SEIU, California hospitals create parternship that aims to be model
SEIU, hospitals strike unique deal to work together
The biggest healthcare union in California reached a pact with the state hospital association that calls for immediate steps to make nice and a pledge to work together to improve and reduce the costs of care, and could provide a template for partnerships in other states.
The three-page agreement between the California Hospital Association and Service Employees International Union-united Healthcare Workers West calls for the association to introduce the union brass to hospital executives. The SEIU, in exchange, dropped its support of two ballot initiatives aimed at hospitals. CHA spokeswoman Jan EmersonShea said the sides developed the concept last fall at the bargaining table: “Hospitals share many of the same values and goals that organized labor does,” she said.
Those goals of the agreement—called the Partnership for Healthy California—include improving the quality of healthcare, reducing costs and decreasing the rate of chronic disease in the state. There’s no timetable for when specifics will be decided, but even in the partnership’s infancy, SEIU-UHW President Dave Regan says he has an idea on how he defines success. “I think if we’re successful that over the next 10 years that Californians will become healthier and that the rate of chronic diseases will decline,” Regan said.
“This is unprecedented, it involved real risks on both sides,” he said. “I think there’s a genuine sense if we can make this work in California, you can make this work anywhere in America.”
A national SEIU spokesman declined to say whether the union is pursuing similar agreements in other states, though he pointed to the Partnership for Quality Care, a coalition that includes the SEIU and individual hospitals and systems in several states. “There are examples out there of things that are in motion in the public’s eye that show hospitals and our unions doing things together,” SEIU spokesman Carter Wright said.
The CHA can’t force any of its 500-plus hospitals to hold union elections. But the agreement could help the SEIU form relationships and expand its more than 150,000 membership base, said Judy Thorp, managing director of Chicago-based Huron Consulting Group. “SEIU just wanted to get a stronger foothold within the healthcare industry, and essentially this could be one way to do it,” she said.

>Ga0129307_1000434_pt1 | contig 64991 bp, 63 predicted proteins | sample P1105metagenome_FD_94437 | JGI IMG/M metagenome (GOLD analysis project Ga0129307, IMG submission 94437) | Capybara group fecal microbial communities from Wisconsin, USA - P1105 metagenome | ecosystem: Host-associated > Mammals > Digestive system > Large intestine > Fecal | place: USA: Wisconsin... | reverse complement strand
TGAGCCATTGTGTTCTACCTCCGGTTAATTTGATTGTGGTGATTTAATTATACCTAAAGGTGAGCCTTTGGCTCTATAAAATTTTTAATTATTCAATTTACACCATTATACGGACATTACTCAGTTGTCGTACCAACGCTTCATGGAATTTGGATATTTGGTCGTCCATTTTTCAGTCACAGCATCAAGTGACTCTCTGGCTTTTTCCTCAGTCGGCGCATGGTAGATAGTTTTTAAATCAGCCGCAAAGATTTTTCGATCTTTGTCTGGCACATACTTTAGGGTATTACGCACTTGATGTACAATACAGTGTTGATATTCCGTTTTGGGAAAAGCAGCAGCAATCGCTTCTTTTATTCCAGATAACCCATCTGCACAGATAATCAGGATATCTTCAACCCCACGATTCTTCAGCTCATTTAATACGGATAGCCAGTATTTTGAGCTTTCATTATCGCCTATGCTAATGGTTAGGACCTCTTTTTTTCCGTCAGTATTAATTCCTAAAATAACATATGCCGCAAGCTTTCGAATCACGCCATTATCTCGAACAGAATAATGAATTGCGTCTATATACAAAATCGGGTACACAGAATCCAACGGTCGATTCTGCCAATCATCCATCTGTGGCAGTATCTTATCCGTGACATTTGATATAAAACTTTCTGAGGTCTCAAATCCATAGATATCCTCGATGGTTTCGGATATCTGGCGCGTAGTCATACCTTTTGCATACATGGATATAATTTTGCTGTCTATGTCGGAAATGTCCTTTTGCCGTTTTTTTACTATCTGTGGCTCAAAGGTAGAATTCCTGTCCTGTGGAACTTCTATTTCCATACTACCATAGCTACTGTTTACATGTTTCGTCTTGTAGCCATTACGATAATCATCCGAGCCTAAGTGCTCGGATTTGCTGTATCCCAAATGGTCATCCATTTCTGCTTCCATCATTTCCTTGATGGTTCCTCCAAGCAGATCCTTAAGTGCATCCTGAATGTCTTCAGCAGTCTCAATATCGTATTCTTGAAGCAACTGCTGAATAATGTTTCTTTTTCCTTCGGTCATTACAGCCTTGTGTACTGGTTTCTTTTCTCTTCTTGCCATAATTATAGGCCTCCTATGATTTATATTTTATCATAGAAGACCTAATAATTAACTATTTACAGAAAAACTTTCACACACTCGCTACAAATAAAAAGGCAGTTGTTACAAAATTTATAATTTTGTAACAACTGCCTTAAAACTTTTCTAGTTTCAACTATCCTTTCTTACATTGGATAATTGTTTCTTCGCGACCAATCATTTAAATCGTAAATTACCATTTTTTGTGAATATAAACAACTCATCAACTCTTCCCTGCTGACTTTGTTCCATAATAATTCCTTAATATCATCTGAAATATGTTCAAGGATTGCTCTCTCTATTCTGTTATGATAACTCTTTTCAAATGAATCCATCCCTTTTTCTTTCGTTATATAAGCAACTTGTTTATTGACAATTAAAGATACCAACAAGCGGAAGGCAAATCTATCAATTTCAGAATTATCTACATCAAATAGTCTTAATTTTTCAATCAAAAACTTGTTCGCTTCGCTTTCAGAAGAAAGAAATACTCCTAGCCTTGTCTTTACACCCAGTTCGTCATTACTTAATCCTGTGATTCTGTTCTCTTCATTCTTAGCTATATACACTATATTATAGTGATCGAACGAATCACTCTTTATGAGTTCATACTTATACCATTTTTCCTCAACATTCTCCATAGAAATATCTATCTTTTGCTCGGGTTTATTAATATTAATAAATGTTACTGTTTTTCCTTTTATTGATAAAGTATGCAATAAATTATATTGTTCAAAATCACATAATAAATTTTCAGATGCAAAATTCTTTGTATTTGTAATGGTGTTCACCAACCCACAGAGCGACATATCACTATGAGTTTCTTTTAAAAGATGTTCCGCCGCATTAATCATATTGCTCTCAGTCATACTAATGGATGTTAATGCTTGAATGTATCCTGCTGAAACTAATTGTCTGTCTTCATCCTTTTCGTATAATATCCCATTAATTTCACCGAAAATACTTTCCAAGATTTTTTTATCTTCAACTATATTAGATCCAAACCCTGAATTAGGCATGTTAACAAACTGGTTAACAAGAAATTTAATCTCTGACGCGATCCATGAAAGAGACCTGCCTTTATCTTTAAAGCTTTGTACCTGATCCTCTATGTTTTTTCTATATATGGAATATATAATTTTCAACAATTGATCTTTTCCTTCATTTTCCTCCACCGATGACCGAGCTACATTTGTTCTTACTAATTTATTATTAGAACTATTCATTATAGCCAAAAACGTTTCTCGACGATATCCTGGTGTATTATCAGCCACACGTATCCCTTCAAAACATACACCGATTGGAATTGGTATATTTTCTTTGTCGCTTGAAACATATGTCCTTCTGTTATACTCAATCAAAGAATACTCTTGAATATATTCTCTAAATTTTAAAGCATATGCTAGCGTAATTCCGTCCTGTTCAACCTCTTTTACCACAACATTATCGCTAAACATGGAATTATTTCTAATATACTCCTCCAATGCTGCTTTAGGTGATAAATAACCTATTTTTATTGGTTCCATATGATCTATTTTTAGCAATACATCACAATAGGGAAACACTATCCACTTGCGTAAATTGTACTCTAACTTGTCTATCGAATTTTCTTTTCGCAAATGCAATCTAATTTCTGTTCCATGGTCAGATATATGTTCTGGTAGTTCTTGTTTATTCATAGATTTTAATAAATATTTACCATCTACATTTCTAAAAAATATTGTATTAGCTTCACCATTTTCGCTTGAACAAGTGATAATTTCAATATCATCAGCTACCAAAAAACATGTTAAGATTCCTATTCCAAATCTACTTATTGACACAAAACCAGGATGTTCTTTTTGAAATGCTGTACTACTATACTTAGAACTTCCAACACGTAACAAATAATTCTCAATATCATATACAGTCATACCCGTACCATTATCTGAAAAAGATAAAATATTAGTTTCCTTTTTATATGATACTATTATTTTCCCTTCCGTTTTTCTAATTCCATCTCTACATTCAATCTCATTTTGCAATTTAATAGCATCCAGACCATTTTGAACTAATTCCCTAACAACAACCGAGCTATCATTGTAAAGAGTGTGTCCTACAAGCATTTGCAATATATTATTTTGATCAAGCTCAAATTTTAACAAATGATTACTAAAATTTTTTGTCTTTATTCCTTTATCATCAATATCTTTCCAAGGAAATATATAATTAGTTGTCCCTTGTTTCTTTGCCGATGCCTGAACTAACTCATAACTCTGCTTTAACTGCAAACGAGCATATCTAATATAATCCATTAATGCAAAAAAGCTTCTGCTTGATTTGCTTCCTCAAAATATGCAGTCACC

A spokeswoman from the American Hospital Association said she couldn’t recall a similar agreement between a state hospital group and a union. Whether other states and unions will follow the model is unclear, as the SEIU and CHA have yet to share specific details on how they’ll make improvements.
The SEIU-UHW pulled back support for a ballot measure that would have required notfor-profit hospitals to deliver care worth at least 5% of their annual net revenue or lose property tax exemptions, and another that sought to prohibit all hospitals from charging more than 25% of the actual cost of care. The agreement could save the CHA as much as $58 million to $60 million, Emerson-shea said, because the association was prepared to spend that much on campaigns to battle the two measures.
About a third of state hospitals were exempted, including those operated by publicly funded hospital districts. Emerson-shea noted that many of the more unionized hospitals were also exempt. That includes California’s two largest providers, which weren’t mentioned by name on the initiatives: the former Catholic Healthcare West—san Francisco-based Dignity Health—and Oakland-based Kaiser Foundation Hospitals. The initiatives excluded systems “that are part of an integrated nonprofit health system or part of a safety net nonprofit health system as defined by the measure.” By the criteria of the ballot measure, Kaiser was the only system in the state that qualified as an integrated not-for-profit, and Dignity was the only safety net system.
John Borsos, secretary/treasurer of the National Union of Healthcare Workers, said he’s suspicious of the closer rapport between the SEIU and the CHA. The NUHW represents about 9,000 workers and was formed in 2009 with former SEIU-UHW leaders, including Borsos. He said the move represented the SEIU-UHW saving face: “I think it was just a PR stunt to begin with,” Borsos said. “There was no support in the Legislature; it had no chance of succeeding.” The NUHW is pushing a ballot measure that would limit retirement benefits for executives working in healthcare districts funded by taxpayers, only allowing those hospitals to offer them if they provide the same benefits to all employees. The initiative was motivated by the news last year that Salinas (Calif.) Valley Memorial Healthcare System paid former CEO Sam Downing a retirement and severance package worth $4.9 million.
Emerson-shea said the CHA opposes that bill, saying it could keep hospitals from recruiting top-notch executives.
The deal could help the SEIU gain members in California, where strife between the union and hospitals flared in a protest outside San Francisco General Hospital this spring.